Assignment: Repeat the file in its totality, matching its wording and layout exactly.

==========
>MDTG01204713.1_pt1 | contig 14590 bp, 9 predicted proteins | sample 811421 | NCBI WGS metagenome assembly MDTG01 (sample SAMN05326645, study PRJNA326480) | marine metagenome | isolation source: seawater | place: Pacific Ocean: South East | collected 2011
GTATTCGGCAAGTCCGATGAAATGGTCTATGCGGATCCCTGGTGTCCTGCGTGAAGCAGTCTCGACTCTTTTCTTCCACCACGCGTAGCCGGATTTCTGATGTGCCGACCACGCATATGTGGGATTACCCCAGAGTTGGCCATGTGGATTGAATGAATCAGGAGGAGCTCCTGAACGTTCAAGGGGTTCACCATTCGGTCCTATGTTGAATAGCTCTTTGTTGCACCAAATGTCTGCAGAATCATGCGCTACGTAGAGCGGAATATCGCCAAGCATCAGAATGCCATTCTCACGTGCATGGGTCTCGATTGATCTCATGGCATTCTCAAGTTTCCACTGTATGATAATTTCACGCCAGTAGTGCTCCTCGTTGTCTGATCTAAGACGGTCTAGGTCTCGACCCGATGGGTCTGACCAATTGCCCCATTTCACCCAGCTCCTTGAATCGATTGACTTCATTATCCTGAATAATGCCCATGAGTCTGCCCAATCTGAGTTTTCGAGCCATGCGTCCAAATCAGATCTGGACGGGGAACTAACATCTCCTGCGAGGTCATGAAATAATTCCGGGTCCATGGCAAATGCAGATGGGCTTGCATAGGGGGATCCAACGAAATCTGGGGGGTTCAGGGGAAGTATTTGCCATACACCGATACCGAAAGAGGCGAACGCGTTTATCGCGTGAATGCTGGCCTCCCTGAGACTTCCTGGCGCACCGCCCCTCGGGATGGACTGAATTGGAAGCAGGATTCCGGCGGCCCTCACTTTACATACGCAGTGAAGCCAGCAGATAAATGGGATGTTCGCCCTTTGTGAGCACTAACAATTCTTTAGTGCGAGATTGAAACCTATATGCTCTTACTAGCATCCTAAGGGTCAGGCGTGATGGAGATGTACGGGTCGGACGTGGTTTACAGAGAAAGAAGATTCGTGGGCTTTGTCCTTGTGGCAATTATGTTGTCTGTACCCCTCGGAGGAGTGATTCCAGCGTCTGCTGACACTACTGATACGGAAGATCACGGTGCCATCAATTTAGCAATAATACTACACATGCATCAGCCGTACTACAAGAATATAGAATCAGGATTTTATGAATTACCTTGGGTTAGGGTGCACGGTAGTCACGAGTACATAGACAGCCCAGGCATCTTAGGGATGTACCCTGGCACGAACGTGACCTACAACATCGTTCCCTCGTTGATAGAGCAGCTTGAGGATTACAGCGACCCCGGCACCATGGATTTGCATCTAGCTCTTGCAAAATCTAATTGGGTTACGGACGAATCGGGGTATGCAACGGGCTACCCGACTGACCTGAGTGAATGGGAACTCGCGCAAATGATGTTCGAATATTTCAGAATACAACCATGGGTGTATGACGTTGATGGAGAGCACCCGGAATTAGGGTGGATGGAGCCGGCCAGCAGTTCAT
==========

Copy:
>MDTG01204713.1_pt1 | contig 14590 bp, 9 predicted proteins | sample 811421 | NCBI WGS metagenome assembly MDTG01 (sample SAMN05326645, study PRJNA326480) | marine metagenome | isolation source: seawater | place: Pacific Ocean: South East | collected 2011
GTATTCGGCAAGTCCGATGAAATGGTCTATGCGGATCCCTGGTGTCCTGCGTGAAGCAGTCTCGACTCTTTTCTTCCACCACGCGTAGCCGGATTTCTGATGTGCCGACCACGCATATGTGGGATTACCCCAGAGTTGGCCATGTGGATTGAATGAATCAGGAGGAGCTCCTGAACGTTCAAGGGGTTCACCATTCGGTCCTATGTTGAATAGCTCTTTGTTGCACCAAATGTCTGCAGAATCATGCGCTACGTAGAGCGGAATATCGCCAAGCATCAGAATGCCATTCTCACGTGCATGGGTCTCGATTGATCTCATGGCATTCTCAAGTTTCCACTGTATGATAATTTCACGCCAGTAGTGCTCCTCGTTGTCTGATCTAAGACGGTCTAGGTCTCGACCCGATGGGTCTGACCAATTGCCCCATTTCACCCAGCTCCTTGAATCGATTGACTTCATTATCCTGAATAATGCCCATGAGTCTGCCCAATCTGAGTTTTCGAGCCATGCGTCCAAATCAGATCTGGACGGGGAACTAACATCTCCTGCGAGGTCATGAAATAATTCCGGGTCCATGGCAAATGCAGATGGGCTTGCATAGGGGGATCCAACGAAATCTGGGGGGTTCAGGGGAAGTATTTGCCATACACCGATACCGAAAGAGGCGAACGCGTTTATCGCGTGAATGCTGGCCTCCCTGAGACTTCCTGGCGCACCGCCCCTCGGGATGGACTGAATTGGAAGCAGGATTCCGGCGGCCCTCACTTTACATACGCAGTGAAGCCAGCAGATAAATGGGATGTTCGCCCTTTGTGAGCACTAACAATTCTTTAGTGCGAGATTGAAACCTATATGCTCTTACTAGCATCCTAAGGGTCAGGCGTGATGGAGATGTACGGGTCGGACGTGGTTTACAGAGAAAGAAGATTCGTGGGCTTTGTCCTTGTGGCAATTATGTTGTCTGTACCCCTCGGAGGAGTGATTCCAGCGTCTGCTGACACTACTGATACGGAAGATCACGGTGCCATCAATTTAGCAATAATACTACACATGCATCAGCCGTACTACAAGAATATAGAATCAGGATTTTATGAATTACCTTGGGTTAGGGTGCACGGTAGTCACGAGTACATAGACAGCCCAGGCATCTTAGGGATGTACCCTGGCACGAACGTGACCTACAACATCGTTCCCTCGTTGATAGAGCAGCTTGAGGATTACAGCGACCCCGGCACCATGGATTTGCATCTAGCTCTTGCAAAATCTAATTGGGTTACGGACGAATCGGGGTATGCAACGGGCTACCCGACTGACCTGAGTGAATGGGAACTCGCGCAAATGATGTTCGAATATTTCAGAATACAACCATGGGTGTATGACGTTGATGGAGAGCACCCGGAATTAGGGTGGATGGAGCCGGCCAGCAGTTCAT